Narrative Theology Explained

Narrative Theology Explained January 15, 2016

A couple years ago I posted an earlier version of this here, but this is a somewhat revised and updated version–about “narrative theology,” which I think is widely misunderstood (e.g., as treating the Bible as fiction). I am leading a class in reading and discussing theologian Emil Brunner’s Dogmatics. For the life of  me I still cannot figure out why Barth is so wildly popular and Brunner so neglected. One thing I have discovered over the years is that Brunner’s approach to theology was very similar to what is now called “narrative theology.” Especially in Volume 3 (The Christian Doctrine of Faith, the Church and the Consummation) he mentions “narrative” a great deal–as the nature of Scripture and the form of communication between God and us in which the gospel is imbedded. For him, faith is created through the Spirit via the narrative of God’s gracious dealings with humanity. For him, the Bible is what later theologian Clark Pinnock called a “theodrama” (as opposed to a systematic theology waiting to be systematized). So here is my revised and updated admittedly concise description of “narrative theology” and why this approach to Scripture and theology has no need of “inerrancy.”

What Is “Narrative Theology?”

Roger E. Olson

1. Narrative theology focuses on the Bible as a whole (canonical interpretation) as a dramatic account of God’s activity; its main purpose is to identify God for us (i.e., God’s character).

2. Narrative theology acknowledges that the Bible contains propositions, but it says biblical propositions are not independent of or superior to the metanarrative of God’s saving activity.  (Jesus told stories—parables—and sometimes interpreted them with propositions.  But the propositions serve the stories, not vice versa.  If propositions could communicate the point better, then surely Jesus would have started with the propositions and then given the stories to “illustrate” them.)

3. A biblical proposition is “God is love” (1 John 4:8), but it needs interpretation.  It does not simply interpret itself.  What is “love” in this proposition?  How is God’s love related to God’s justice, etc.?  It won’t do simply to look up “love” in a dictionary.  The only way to interpret “God is love” is to look at the biblical story that reveals God’s character through his actions.

4. According to narrative theology, the Bible contains many kinds of statements—commands, propositions, expressions of praise, prayers, poetry, prophecies, parables, etc.  All are included by narrative theology under and within the rubric of “story” or “drama.”  They are all parts of the great story of God whose central character (for Christians, at least) is Jesus Christ.  Therefore, all must be interpreted in light of that story and its purpose—to reveal the character of God through his mighty acts leading up to and centering around Jesus Christ.

5. Theology is our best human attempt to understand the biblical drama-story and that includes developing canonical-linguistic models (complex metaphors, doctrines) that express its meaning for the church’s belief and life.  But a theologian cannot do that properly unless he or she is “living the story” together with a community of faith shaped by the story.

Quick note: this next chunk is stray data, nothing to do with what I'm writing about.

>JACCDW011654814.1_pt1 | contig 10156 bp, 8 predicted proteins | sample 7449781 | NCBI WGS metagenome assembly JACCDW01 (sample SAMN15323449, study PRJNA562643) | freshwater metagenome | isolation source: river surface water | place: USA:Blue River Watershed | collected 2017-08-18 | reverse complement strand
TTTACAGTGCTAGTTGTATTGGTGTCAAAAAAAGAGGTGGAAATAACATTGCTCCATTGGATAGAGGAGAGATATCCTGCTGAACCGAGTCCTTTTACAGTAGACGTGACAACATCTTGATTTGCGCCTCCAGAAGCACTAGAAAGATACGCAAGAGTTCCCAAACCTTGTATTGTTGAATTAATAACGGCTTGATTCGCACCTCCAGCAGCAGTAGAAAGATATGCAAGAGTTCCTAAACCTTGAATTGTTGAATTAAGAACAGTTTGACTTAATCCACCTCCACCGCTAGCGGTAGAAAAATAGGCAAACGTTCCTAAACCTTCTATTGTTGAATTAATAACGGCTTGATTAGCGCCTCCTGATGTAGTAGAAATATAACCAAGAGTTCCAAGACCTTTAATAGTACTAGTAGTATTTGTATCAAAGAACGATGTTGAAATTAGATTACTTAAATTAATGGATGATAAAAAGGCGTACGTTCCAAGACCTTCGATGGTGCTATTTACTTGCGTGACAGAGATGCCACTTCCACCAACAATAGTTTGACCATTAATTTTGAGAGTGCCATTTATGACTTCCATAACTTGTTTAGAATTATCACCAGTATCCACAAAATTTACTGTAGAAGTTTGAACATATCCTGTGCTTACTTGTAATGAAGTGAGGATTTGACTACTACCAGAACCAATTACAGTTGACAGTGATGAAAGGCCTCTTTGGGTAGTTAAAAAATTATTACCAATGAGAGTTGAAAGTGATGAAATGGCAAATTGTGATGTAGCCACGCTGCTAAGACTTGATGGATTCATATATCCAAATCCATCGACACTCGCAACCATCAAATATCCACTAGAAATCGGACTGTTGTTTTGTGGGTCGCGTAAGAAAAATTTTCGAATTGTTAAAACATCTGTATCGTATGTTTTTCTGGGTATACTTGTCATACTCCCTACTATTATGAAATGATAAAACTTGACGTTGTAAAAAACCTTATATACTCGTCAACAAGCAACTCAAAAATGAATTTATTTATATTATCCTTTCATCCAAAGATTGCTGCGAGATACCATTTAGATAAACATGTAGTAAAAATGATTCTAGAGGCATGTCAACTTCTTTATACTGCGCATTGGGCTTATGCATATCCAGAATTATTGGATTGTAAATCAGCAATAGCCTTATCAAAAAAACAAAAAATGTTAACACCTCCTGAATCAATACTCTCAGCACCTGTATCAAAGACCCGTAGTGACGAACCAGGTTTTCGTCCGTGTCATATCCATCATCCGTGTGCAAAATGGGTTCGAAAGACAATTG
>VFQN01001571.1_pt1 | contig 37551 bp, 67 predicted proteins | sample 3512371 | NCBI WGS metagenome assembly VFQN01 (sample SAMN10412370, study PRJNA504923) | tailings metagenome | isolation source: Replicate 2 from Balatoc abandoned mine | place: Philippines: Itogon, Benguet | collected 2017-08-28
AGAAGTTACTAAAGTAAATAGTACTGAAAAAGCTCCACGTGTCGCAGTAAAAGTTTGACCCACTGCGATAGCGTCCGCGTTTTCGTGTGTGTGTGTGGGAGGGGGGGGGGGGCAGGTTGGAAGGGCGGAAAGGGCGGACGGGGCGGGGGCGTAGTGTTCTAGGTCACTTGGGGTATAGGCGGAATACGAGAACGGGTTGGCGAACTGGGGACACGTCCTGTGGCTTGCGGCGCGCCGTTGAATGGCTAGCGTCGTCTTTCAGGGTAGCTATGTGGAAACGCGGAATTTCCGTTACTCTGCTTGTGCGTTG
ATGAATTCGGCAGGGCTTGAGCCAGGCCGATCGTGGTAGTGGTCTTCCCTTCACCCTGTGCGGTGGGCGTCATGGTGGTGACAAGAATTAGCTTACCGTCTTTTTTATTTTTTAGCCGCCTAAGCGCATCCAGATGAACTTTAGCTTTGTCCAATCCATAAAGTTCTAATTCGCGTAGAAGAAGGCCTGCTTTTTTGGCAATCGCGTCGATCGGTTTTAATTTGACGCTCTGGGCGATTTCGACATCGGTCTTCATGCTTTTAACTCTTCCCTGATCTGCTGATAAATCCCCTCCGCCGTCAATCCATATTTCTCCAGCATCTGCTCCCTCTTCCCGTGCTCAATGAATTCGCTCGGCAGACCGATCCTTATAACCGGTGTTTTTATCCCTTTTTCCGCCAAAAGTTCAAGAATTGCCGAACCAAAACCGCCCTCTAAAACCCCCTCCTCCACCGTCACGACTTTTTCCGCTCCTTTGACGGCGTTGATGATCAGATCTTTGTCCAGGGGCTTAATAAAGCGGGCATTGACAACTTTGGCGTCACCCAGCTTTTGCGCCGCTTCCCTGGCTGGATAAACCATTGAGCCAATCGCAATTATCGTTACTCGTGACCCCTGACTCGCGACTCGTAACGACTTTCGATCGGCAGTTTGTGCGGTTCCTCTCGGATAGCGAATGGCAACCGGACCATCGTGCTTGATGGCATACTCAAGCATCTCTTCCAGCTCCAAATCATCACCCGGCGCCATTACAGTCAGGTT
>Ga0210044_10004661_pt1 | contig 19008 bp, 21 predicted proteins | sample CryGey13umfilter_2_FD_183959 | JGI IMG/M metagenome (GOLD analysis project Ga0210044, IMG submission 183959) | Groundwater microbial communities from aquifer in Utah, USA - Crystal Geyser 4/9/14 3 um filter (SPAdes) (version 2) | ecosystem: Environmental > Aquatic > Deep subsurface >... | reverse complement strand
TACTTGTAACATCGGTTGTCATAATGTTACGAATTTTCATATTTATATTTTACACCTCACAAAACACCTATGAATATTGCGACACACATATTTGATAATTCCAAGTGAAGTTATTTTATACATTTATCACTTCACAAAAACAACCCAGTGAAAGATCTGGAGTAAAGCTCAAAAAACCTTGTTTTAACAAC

6. Doctrines are secondary to the story; they cannot replace it.  They are judged by their adequacy to the story—their ability to draw out and express faithfully the character of God as revealed by the story.  But the story is primary; the doctrines are secondary and that means always revisable in light of a new and better understanding of the import of the story.

7. The task of the church is to “faithfully improvise” the “rest of the story.”  Christians are not called simply to live in the story; they are called to continue the story in their own cultural contexts.  First they must be grounded in the story.  They must be people for whom the story “absorbs the world.”  Second, they must together (communally) improvise the “rest of the story” faithfully to the story given in the Bible.

8. The alternatives are to either a) regard the Bible as a grab bag of propositions to be pulled out to answer questions, or b) regard the Bible as a not-yet-systematized system of theology (like a philosophy).  Both alternatives fail to do justice to what the Bible really is—a grand drama of God’s mighty saving acts that progressively reveals his character culminating in the person and work of Jesus Christ.

9. Narrative theology has no need of “biblical inerrancy;” perfection with respect to purpose is sufficient to express biblical accuracy and authority. It is in and through the story that we meet God, especially in Jesus Christ. The Bible is the medium, the instrument, the indispensable witness to Jesus Christ. It is our life-changing meeting with him through the Bible’s Christ-centered story that elevates the Bible over other books. We do not believe in and trust Jesus Christ as Lord and Savior because of our belief in the Bible; we believe in the Bible because it is the unique instrument and witness of our meeting with him.

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